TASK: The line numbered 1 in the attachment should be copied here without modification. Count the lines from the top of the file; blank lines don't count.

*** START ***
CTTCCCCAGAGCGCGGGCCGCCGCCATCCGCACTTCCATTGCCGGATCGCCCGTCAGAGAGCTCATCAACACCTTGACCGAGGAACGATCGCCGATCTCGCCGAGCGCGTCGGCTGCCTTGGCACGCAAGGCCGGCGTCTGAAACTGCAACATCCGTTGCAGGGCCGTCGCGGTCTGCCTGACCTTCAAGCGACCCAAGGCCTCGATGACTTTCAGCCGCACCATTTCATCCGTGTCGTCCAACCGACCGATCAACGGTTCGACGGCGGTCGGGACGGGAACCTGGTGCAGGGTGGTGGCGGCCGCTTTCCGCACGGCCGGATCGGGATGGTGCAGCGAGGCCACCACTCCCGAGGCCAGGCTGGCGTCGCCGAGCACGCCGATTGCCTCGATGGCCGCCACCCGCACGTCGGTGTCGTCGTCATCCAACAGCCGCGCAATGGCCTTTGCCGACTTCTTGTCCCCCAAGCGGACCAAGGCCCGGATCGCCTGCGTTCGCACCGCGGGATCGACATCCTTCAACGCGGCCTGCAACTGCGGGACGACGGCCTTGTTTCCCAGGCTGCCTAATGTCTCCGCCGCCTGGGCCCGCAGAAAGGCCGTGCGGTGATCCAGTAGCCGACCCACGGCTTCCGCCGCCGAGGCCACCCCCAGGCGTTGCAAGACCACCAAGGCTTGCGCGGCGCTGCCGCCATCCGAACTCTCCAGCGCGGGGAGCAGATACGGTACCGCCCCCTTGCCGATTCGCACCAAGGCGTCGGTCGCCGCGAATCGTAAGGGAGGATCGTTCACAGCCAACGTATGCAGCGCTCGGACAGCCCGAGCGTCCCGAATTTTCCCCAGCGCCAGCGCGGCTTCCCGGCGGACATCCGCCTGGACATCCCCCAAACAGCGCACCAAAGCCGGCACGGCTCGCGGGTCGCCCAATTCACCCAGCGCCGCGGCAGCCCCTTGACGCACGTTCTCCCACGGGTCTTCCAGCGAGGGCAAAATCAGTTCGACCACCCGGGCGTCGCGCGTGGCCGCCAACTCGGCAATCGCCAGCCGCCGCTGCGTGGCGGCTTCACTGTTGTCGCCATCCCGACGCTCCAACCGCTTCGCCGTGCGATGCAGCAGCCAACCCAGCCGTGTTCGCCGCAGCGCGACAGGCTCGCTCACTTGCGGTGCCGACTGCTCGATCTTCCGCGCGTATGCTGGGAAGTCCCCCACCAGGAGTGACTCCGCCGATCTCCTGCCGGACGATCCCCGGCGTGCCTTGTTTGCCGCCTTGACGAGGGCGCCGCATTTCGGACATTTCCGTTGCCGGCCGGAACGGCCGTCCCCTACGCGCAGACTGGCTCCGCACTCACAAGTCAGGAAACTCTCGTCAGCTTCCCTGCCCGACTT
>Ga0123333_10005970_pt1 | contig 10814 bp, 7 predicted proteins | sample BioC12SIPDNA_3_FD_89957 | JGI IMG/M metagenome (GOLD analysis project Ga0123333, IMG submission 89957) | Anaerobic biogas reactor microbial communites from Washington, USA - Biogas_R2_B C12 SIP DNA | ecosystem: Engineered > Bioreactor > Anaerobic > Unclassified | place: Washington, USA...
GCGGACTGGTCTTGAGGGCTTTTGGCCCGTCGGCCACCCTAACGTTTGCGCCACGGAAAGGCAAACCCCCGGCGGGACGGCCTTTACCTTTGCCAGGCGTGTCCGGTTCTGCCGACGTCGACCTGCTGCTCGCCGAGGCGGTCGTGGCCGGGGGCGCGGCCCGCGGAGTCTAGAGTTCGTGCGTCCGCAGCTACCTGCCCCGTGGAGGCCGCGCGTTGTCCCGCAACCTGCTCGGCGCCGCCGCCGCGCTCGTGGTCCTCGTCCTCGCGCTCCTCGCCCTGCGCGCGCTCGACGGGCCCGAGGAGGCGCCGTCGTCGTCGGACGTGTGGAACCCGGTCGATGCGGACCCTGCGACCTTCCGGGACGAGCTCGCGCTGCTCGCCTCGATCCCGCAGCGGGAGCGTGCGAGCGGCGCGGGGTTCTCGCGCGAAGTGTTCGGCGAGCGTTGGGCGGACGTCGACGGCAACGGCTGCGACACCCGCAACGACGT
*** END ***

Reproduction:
CTTCCCCAGAGCGCGGGCCGCCGCCATCCGCACTTCCATTGCCGGATCGCCCGTCAGAGAGCTCATCAACACCTTGACCGAGGAACGATCGCCGATCTCGCCGAGCGCGTCGGCTGCCTTGGCACGCAAGGCCGGCGTCTGAAACTGCAACATCCGTTGCAGGGCCGTCGCGGTCTGCCTGACCTTCAAGCGACCCAAGGCCTCGATGACTTTCAGCCGCACCATTTCATCCGTGTCGTCCAACCGACCGATCAACGGTTCGACGGCGGTCGGGACGGGAACCTGGTGCAGGGTGGTGGCGGCCGCTTTCCGCACGGCCGGATCGGGATGGTGCAGCGAGGCCACCACTCCCGAGGCCAGGCTGGCGTCGCCGAGCACGCCGATTGCCTCGATGGCCGCCACCCGCACGTCGGTGTCGTCGTCATCCAACAGCCGCGCAATGGCCTTTGCCGACTTCTTGTCCCCCAAGCGGACCAAGGCCCGGATCGCCTGCGTTCGCACCGCGGGATCGACATCCTTCAACGCGGCCTGCAACTGCGGGACGACGGCCTTGTTTCCCAGGCTGCCTAATGTCTCCGCCGCCTGGGCCCGCAGAAAGGCCGTGCGGTGATCCAGTAGCCGACCCACGGCTTCCGCCGCCGAGGCCACCCCCAGGCGTTGCAAGACCACCAAGGCTTGCGCGGCGCTGCCGCCATCCGAACTCTCCAGCGCGGGGAGCAGATACGGTACCGCCCCCTTGCCGATTCGCACCAAGGCGTCGGTCGCCGCGAATCGTAAGGGAGGATCGTTCACAGCCAACGTATGCAGCGCTCGGACAGCCCGAGCGTCCCGAATTTTCCCCAGCGCCAGCGCGGCTTCCCGGCGGACATCCGCCTGGACATCCCCCAAACAGCGCACCAAAGCCGGCACGGCTCGCGGGTCGCCCAATTCACCCAGCGCCGCGGCAGCCCCTTGACGCACGTTCTCCCACGGGTCTTCCAGCGAGGGCAAAATCAGTTCGACCACCCGGGCGTCGCGCGTGGCCGCCAACTCGGCAATCGCCAGCCGCCGCTGCGTGGCGGCTTCACTGTTGTCGCCATCCCGACGCTCCAACCGCTTCGCCGTGCGATGCAGCAGCCAACCCAGCCGTGTTCGCCGCAGCGCGACAGGCTCGCTCACTTGCGGTGCCGACTGCTCGATCTTCCGCGCGTATGCTGGGAAGTCCCCCACCAGGAGTGACTCCGCCGATCTCCTGCCGGACGATCCCCGGCGTGCCTTGTTTGCCGCCTTGACGAGGGCGCCGCATTTCGGACATTTCCGTTGCCGGCCGGAACGGCCGTCCCCTACGCGCAGACTGGCTCCGCACTCACAAGTCAGGAAACTCTCGTCAGCTTCCCTGCCCGACTT